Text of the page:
However, things are about to change. Our lives are being transformed to a digital world, where our social interactions leave a digital footprint. Our daily social transactions are being recorded and producing a Big amount of Data. The amount of digital data that we produce through our daily life activities, ranging from financial activities in online banking and e-commerce, our social communications via phones and online social networks, to our online socio-political movements such as online petitions and campaigns, is huge. Most of these data are being recorded and stored for various reasons; your cell phone provider records your communications to be able to issue you the bill, and Google records your search queries to provide better search results in the future. Amazon analyses your purchases to make more accurate product recommendations, and Facebook keeps track of your “likes” and “pokes” to facilitate your online social networking. Apart from various uses and applications that recording and analysing these data could have in enterprise and corporations, a very important usage of it would be in the recently emerging field of Computational Social Science.
These days, one could quantify and measure the popularity of a politician by considering the number of her twitter followers or the likes given to her Facebook posts. This is a very easy task compared to classic methods of social science based on surveys and questionnaires. Today, by analysing the volume of Google search queries for relevant keywords, scientist can forecast the financial moves in the markets and by counting the number of edits to Wikipedia articles about movies, box office takings can be predicted with ground-breaking accuracy. And more importantly, now we can perform large scale analysis to reveal the gender dependent features of our communication patterns.
If the invention of telescopes provided us with the ability to understand how galaxies behave, and the microscope allowed us to find the cure of such a huge amount of diseases, this century we are going to understand much more about the social systems because of big data. There is no doubt that humans are much more complicated than atoms or even planets and stars, but with the help of powerful mathematical tools and our ever-faster computers we will be able to find and reveal the universal laws of human societies in a numerical framework.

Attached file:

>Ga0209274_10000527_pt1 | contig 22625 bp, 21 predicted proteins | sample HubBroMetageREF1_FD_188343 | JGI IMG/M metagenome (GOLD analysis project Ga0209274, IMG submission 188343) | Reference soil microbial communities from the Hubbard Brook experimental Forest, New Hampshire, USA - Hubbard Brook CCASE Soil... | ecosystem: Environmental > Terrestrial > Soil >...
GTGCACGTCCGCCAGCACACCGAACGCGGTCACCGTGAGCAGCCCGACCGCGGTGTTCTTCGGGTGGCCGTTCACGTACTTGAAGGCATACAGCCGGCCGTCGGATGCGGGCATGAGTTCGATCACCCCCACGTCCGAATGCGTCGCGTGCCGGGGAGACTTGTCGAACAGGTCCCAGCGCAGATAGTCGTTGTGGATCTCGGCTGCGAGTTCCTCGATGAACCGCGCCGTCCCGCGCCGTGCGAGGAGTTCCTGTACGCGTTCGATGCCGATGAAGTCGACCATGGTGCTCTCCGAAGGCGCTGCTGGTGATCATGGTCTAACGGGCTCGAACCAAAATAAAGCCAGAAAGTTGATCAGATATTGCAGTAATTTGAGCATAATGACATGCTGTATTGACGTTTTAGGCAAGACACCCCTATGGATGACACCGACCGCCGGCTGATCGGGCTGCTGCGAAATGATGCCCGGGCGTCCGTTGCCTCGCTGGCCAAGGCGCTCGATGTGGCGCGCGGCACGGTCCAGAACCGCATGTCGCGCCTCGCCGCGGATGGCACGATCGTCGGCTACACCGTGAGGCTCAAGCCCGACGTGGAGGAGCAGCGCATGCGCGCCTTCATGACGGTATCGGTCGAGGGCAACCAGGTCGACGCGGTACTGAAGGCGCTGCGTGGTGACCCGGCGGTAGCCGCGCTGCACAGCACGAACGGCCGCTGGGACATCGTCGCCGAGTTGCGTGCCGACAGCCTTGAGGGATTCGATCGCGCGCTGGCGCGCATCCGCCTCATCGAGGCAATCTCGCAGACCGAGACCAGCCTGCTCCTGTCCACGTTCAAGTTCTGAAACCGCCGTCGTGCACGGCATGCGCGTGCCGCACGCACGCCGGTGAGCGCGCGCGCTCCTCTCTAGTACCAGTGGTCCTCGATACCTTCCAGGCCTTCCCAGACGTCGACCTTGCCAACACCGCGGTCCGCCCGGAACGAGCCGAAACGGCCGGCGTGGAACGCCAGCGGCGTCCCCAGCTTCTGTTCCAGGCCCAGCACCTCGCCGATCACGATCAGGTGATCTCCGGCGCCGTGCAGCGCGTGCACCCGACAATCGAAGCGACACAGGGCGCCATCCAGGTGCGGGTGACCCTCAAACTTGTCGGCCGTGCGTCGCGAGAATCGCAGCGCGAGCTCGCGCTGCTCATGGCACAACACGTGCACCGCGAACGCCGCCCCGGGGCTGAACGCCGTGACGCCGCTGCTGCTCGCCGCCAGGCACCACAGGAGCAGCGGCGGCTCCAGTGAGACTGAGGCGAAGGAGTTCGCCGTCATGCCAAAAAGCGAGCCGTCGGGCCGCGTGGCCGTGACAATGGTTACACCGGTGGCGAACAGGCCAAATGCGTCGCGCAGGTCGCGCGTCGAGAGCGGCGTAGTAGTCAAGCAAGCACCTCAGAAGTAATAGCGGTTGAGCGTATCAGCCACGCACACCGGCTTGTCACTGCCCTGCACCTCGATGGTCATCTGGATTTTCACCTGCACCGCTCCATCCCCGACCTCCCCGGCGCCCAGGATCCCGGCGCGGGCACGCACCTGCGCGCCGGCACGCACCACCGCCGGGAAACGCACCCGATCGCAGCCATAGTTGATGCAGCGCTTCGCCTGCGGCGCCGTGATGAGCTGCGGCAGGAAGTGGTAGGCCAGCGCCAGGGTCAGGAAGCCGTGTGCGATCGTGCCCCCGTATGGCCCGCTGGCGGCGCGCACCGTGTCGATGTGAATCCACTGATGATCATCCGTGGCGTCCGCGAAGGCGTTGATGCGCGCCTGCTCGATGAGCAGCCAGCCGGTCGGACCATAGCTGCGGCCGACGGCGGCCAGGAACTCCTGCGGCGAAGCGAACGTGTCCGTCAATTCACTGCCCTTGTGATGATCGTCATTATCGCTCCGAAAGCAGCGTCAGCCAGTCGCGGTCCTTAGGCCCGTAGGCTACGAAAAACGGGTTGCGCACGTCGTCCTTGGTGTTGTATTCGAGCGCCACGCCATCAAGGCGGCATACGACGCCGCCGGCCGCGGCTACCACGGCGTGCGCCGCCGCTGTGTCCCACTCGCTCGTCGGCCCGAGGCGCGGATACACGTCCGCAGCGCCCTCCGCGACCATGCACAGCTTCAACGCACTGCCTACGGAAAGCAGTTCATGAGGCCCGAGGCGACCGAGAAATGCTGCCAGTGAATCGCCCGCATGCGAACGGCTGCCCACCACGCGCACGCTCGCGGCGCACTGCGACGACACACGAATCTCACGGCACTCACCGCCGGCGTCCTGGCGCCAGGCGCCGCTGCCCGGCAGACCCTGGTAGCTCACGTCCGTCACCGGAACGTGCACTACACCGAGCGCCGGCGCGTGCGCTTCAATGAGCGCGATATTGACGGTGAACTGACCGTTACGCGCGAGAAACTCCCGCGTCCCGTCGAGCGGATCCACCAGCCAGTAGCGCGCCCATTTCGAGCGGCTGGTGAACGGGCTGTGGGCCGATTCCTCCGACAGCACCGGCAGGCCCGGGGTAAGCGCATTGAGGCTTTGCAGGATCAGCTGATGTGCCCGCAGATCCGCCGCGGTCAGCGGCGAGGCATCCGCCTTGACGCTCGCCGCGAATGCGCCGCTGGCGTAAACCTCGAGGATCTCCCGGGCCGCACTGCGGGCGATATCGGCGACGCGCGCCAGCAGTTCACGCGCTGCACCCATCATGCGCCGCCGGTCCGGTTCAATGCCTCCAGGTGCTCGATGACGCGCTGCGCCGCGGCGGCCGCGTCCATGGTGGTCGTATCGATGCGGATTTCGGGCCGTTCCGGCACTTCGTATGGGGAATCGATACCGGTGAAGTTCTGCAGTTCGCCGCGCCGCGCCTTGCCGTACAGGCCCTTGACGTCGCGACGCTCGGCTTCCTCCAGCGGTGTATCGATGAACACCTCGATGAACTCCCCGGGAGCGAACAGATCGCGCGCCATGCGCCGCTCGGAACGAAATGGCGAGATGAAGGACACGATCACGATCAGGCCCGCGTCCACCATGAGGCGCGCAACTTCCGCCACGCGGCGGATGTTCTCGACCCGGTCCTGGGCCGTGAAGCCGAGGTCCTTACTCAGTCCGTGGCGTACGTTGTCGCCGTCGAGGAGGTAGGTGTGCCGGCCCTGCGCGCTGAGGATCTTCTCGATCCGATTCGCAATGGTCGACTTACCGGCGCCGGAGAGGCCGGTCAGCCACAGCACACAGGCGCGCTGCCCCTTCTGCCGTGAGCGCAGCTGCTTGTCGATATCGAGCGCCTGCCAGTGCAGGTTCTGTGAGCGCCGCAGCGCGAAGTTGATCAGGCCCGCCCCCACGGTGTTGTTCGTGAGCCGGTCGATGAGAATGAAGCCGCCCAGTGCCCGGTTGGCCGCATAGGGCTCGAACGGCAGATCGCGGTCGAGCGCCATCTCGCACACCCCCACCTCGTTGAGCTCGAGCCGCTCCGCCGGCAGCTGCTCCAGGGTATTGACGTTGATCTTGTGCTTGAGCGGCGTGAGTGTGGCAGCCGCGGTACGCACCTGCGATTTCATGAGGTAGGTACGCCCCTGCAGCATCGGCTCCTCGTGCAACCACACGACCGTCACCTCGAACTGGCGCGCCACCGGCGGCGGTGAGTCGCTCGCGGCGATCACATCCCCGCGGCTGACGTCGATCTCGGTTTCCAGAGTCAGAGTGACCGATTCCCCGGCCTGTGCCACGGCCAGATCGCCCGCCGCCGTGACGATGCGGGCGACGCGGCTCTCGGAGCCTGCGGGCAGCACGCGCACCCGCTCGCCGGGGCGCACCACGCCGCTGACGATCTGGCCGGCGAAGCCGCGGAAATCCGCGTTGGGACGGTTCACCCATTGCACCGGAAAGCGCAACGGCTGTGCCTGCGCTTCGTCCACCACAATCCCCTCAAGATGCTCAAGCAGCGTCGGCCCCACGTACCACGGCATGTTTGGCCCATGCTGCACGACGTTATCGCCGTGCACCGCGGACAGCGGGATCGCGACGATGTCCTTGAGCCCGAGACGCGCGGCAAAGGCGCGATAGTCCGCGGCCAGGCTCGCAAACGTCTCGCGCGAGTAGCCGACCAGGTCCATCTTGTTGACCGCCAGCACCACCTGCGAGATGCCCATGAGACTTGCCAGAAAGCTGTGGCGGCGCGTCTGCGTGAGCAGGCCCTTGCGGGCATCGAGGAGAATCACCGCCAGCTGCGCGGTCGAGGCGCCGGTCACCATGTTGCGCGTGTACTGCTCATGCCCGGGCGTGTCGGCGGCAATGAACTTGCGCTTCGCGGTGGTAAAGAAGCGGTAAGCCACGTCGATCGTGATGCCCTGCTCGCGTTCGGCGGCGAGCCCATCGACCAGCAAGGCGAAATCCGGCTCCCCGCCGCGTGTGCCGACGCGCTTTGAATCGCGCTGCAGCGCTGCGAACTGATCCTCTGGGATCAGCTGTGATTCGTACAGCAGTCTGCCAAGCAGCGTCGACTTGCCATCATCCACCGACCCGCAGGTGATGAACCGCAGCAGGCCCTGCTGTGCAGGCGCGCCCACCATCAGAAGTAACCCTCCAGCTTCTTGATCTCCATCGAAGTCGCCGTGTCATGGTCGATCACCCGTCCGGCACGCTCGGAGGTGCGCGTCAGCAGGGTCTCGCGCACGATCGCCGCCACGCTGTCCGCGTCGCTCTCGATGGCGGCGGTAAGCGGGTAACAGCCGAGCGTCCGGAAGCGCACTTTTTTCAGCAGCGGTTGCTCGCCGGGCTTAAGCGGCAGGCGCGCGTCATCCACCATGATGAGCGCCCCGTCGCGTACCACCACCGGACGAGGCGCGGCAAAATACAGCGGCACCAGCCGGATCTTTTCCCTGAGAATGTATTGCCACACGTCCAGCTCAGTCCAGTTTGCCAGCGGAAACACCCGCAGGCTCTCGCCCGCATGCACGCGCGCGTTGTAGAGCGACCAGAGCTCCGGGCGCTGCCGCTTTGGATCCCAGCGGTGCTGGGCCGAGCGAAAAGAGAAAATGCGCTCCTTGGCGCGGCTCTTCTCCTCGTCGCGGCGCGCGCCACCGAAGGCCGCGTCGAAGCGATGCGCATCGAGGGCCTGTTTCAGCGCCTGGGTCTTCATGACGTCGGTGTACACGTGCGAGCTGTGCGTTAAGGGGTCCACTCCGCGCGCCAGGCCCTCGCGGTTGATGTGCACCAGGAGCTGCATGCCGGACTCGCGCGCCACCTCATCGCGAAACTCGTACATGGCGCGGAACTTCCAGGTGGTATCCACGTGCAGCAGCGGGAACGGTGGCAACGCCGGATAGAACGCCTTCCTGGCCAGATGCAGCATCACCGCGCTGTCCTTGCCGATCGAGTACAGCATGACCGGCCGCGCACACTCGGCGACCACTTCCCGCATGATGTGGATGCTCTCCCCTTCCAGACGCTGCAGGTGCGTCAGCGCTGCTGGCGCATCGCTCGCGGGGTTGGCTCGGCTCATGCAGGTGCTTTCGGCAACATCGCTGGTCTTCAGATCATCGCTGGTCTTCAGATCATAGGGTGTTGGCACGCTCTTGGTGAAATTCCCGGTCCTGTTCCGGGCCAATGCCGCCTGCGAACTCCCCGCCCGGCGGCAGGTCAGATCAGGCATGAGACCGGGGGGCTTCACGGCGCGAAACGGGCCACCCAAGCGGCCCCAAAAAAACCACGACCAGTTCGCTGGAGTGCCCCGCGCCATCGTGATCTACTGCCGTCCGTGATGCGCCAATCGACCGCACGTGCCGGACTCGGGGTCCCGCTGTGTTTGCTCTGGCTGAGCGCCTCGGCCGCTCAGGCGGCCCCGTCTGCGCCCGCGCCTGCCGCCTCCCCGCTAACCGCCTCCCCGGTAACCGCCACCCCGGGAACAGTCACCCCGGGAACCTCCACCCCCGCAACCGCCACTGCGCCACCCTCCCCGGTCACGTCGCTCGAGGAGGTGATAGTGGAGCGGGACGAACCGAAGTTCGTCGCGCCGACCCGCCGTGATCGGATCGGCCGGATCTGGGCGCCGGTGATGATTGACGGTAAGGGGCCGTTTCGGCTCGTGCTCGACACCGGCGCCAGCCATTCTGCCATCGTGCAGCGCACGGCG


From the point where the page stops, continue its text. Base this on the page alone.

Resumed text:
It is easy to imagine the future “smart-cities” being designed to be functioning based on the real-time data analysis of our daily activities. Adaptive transport systems which self-organise themselves to optimise the flow, better and more efficient health services elaborated by better prioritisation of demands and assignment of resources, more fluid and transparent financial models and more democratic and horizontal processes of data-driven policy making are all possible practical outcomes of the data revolution.
Big data techniques and their use in computational social sciences will provide us the ability to cope with socio-economical crises in a better way and decreases the costs of taking blind risks based on inaccurate qualitative speculations. Our “self-aware” societies of the future will be better places to belong to.
Dr. Taha Yasseri is a researcher at the Oxford Internet Institute, University of Oxford. His main research focus is on online societies, government-citizen interactions on the web and structural evolution of the Internet. He uses mathematical models and data analysis to study social systems quantitatively. Prior to Oxford Internet Institute, he spent two years as a Postdoctoral Researcher at the Budapest University of Technology and Economics, working on socio-physical aspects of the community of Wikipedia editors, focusing on conflict and editorial wars, along with Big Data analysis to understand human dynamics, language complexity, and popularity spread. Taha completed his PhD on spontaneous pattern formation in complex systems.
(Image Credit: William Pearce)